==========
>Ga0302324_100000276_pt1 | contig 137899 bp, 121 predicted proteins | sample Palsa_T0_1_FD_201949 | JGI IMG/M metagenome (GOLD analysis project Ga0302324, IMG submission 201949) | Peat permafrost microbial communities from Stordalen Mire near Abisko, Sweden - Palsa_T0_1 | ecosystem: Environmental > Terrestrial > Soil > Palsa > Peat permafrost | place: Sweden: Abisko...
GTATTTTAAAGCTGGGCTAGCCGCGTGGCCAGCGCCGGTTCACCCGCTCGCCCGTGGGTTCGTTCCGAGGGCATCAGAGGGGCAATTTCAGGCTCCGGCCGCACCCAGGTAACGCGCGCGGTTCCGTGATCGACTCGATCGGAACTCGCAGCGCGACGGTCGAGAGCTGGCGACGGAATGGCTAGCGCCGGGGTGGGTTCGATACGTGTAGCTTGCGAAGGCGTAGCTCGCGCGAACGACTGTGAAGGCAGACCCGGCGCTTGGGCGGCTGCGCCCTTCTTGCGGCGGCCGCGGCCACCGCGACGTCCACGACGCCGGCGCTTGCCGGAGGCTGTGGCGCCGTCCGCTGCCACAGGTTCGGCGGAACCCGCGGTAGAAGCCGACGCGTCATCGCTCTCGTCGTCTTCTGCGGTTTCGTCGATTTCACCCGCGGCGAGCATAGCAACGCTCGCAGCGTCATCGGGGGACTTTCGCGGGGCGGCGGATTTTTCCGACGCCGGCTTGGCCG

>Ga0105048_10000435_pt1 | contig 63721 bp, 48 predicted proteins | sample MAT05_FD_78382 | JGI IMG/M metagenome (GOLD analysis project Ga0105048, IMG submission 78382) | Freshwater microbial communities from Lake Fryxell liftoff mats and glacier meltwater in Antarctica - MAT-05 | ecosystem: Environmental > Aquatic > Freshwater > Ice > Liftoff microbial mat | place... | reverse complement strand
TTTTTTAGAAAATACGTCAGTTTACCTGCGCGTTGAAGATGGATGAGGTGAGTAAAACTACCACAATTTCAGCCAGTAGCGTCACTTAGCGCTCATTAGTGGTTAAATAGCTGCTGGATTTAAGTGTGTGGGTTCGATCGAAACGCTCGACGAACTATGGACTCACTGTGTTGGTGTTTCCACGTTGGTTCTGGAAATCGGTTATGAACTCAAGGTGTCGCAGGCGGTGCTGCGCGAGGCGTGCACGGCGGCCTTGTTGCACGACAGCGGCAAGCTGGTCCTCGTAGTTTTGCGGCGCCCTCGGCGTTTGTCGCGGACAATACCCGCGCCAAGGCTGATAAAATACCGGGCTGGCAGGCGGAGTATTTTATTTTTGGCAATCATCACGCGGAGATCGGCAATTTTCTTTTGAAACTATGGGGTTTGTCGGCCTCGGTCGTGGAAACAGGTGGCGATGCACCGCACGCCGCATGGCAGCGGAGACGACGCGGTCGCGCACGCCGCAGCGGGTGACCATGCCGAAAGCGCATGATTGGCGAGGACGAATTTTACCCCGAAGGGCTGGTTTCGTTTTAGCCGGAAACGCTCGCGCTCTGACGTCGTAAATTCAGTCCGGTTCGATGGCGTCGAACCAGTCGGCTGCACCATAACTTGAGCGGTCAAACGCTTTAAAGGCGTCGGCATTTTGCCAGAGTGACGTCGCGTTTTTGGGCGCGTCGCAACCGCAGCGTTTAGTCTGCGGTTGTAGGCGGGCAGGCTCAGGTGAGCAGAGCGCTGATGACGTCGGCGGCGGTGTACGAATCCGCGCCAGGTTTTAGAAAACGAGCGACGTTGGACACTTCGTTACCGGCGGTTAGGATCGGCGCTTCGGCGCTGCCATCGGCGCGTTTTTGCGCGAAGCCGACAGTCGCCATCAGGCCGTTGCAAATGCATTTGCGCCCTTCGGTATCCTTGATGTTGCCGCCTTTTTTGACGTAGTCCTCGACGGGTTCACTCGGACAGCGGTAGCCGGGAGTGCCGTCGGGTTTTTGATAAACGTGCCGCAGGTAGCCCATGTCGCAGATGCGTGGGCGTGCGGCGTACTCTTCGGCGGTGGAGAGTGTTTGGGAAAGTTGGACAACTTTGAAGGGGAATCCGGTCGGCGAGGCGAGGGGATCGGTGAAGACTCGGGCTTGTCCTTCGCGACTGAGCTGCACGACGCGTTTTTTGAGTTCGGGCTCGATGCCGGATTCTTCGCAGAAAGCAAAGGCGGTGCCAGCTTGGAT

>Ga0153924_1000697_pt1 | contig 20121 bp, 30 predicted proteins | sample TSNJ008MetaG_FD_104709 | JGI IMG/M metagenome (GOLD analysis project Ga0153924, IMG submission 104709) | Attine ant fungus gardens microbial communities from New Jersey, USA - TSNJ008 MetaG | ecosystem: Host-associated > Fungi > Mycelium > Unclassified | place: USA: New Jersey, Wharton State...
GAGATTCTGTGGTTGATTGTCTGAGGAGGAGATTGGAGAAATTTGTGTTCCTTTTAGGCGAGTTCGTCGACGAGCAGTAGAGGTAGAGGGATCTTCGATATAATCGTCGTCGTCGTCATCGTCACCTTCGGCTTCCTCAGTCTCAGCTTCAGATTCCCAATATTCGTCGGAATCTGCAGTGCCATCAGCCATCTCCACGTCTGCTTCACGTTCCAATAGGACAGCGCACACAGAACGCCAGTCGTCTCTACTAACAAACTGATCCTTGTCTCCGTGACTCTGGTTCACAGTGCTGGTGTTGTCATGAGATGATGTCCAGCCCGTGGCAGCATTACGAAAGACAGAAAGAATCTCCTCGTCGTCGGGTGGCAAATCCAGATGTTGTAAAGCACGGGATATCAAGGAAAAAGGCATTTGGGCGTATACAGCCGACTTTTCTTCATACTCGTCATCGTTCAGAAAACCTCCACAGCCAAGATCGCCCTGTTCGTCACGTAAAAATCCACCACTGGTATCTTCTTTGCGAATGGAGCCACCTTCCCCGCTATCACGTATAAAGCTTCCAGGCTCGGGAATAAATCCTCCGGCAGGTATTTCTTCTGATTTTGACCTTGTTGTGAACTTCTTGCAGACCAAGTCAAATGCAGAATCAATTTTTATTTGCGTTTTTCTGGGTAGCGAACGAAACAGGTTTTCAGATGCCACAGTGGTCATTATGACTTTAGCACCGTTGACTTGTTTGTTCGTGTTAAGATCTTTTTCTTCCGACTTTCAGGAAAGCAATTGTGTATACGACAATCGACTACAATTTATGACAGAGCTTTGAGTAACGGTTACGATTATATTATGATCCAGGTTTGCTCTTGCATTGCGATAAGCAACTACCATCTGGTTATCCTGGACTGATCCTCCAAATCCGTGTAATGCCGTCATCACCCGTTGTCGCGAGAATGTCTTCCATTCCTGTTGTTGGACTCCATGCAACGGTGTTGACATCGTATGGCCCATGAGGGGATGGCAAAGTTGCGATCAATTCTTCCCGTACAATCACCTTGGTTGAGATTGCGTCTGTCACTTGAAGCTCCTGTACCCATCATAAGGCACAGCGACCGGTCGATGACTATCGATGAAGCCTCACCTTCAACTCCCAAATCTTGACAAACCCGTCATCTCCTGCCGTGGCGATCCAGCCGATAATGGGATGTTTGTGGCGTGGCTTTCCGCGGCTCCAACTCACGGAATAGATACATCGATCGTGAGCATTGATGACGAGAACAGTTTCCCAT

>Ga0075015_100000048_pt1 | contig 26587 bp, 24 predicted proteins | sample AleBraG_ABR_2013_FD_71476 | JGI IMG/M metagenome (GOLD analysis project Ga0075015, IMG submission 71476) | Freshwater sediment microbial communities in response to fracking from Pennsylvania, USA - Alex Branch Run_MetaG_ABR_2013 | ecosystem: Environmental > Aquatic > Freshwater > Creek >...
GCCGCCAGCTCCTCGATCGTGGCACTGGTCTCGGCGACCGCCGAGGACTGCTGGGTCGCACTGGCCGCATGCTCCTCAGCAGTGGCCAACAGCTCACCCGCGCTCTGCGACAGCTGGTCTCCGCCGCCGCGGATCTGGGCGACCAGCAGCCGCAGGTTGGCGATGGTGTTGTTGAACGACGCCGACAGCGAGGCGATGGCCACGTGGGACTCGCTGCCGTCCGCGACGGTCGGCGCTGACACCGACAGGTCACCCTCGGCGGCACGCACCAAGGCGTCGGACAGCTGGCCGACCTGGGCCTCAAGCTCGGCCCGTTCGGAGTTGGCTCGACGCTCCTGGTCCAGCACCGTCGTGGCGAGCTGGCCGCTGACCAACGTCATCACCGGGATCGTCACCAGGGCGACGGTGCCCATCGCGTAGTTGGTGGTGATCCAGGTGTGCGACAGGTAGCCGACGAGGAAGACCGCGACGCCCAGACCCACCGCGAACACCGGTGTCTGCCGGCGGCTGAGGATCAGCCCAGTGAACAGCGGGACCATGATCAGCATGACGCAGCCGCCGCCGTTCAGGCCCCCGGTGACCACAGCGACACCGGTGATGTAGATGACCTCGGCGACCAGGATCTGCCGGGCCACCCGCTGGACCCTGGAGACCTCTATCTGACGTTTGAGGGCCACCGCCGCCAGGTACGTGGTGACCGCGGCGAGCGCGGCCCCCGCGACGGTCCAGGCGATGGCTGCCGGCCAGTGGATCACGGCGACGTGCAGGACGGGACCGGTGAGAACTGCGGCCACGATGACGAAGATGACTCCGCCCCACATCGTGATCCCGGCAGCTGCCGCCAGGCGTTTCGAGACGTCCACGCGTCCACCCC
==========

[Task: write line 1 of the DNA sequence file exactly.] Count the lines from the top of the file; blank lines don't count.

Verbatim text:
>Ga0302324_100000276_pt1 | contig 137899 bp, 121 predicted proteins | sample Palsa_T0_1_FD_201949 | JGI IMG/M metagenome (GOLD analysis project Ga0302324, IMG submission 201949) | Peat permafrost microbial communities from Stordalen Mire near Abisko, Sweden - Palsa_T0_1 | ecosystem: Environmental > Terrestrial > Soil > Palsa > Peat permafrost | place: Sweden: Abisko...